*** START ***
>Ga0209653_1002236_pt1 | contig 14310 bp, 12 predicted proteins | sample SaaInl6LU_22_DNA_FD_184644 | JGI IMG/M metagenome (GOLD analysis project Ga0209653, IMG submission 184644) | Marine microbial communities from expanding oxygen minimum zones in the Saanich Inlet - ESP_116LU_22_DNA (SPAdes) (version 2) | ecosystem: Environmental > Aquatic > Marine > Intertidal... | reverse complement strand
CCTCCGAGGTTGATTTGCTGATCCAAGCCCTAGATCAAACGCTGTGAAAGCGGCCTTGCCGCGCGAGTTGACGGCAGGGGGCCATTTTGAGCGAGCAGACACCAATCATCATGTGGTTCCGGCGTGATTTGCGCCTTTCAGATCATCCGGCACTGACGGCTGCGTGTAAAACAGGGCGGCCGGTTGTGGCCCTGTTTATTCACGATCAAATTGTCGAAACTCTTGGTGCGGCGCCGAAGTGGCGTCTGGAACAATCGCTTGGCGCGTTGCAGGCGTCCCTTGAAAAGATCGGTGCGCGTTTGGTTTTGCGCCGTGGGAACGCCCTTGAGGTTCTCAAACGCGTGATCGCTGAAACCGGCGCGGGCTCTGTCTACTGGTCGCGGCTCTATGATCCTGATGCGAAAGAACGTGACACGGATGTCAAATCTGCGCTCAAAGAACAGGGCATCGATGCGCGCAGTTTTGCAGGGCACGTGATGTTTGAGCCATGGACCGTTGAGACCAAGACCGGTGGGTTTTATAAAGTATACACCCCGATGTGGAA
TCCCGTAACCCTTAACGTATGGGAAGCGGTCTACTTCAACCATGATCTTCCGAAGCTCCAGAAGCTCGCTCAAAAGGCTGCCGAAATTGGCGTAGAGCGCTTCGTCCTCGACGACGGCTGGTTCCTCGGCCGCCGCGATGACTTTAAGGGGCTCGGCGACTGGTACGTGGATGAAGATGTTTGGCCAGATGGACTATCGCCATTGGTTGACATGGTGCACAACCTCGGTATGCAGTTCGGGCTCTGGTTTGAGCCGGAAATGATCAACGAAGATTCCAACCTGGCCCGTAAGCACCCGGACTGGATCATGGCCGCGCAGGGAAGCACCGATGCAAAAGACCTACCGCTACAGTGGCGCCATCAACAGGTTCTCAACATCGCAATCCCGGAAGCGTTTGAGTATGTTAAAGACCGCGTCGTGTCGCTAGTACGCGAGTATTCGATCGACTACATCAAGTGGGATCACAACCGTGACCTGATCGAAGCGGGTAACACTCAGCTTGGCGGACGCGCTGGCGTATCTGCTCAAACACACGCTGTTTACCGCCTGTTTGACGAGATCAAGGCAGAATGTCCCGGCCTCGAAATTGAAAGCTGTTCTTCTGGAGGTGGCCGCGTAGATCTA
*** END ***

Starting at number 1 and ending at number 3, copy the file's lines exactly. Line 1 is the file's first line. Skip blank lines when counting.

>Ga0209653_1002236_pt1 | contig 14310 bp, 12 predicted proteins | sample SaaInl6LU_22_DNA_FD_184644 | JGI IMG/M metagenome (GOLD analysis project Ga0209653, IMG submission 184644) | Marine microbial communities from expanding oxygen minimum zones in the Saanich Inlet - ESP_116LU_22_DNA (SPAdes) (version 2) | ecosystem: Environmental > Aquatic > Marine > Intertidal... | reverse complement strand
CCTCCGAGGTTGATTTGCTGATCCAAGCCCTAGATCAAACGCTGTGAAAGCGGCCTTGCCGCGCGAGTTGACGGCAGGGGGCCATTTTGAGCGAGCAGACACCAATCATCATGTGGTTCCGGCGTGATTTGCGCCTTTCAGATCATCCGGCACTGACGGCTGCGTGTAAAACAGGGCGGCCGGTTGTGGCCCTGTTTATTCACGATCAAATTGTCGAAACTCTTGGTGCGGCGCCGAAGTGGCGTCTGGAACAATCGCTTGGCGCGTTGCAGGCGTCCCTTGAAAAGATCGGTGCGCGTTTGGTTTTGCGCCGTGGGAACGCCCTTGAGGTTCTCAAACGCGTGATCGCTGAAACCGGCGCGGGCTCTGTCTACTGGTCGCGGCTCTATGATCCTGATGCGAAAGAACGTGACACGGATGTCAAATCTGCGCTCAAAGAACAGGGCATCGATGCGCGCAGTTTTGCAGGGCACGTGATGTTTGAGCCATGGACCGTTGAGACCAAGACCGGTGGGTTTTATAAAGTATACACCCCGATGTGGAA
TCCCGTAACCCTTAACGTATGGGAAGCGGTCTACTTCAACCATGATCTTCCGAAGCTCCAGAAGCTCGCTCAAAAGGCTGCCGAAATTGGCGTAGAGCGCTTCGTCCTCGACGACGGCTGGTTCCTCGGCCGCCGCGATGACTTTAAGGGGCTCGGCGACTGGTACGTGGATGAAGATGTTTGGCCAGATGGACTATCGCCATTGGTTGACATGGTGCACAACCTCGGTATGCAGTTCGGGCTCTGGTTTGAGCCGGAAATGATCAACGAAGATTCCAACCTGGCCCGTAAGCACCCGGACTGGATCATGGCCGCGCAGGGAAGCACCGATGCAAAAGACCTACCGCTACAGTGGCGCCATCAACAGGTTCTCAACATCGCAATCCCGGAAGCGTTTGAGTATGTTAAAGACCGCGTCGTGTCGCTAGTACGCGAGTATTCGATCGACTACATCAAGTGGGATCACAACCGTGACCTGATCGAAGCGGGTAACACTCAGCTTGGCGGACGCGCTGGCGTATCTGCTCAAACACACGCTGTTTACCGCCTGTTTGACGAGATCAAGGCAGAATGTCCCGGCCTCGAAATTGAAAGCTGTTCTTCTGGAGGTGGCCGCGTAGATCTA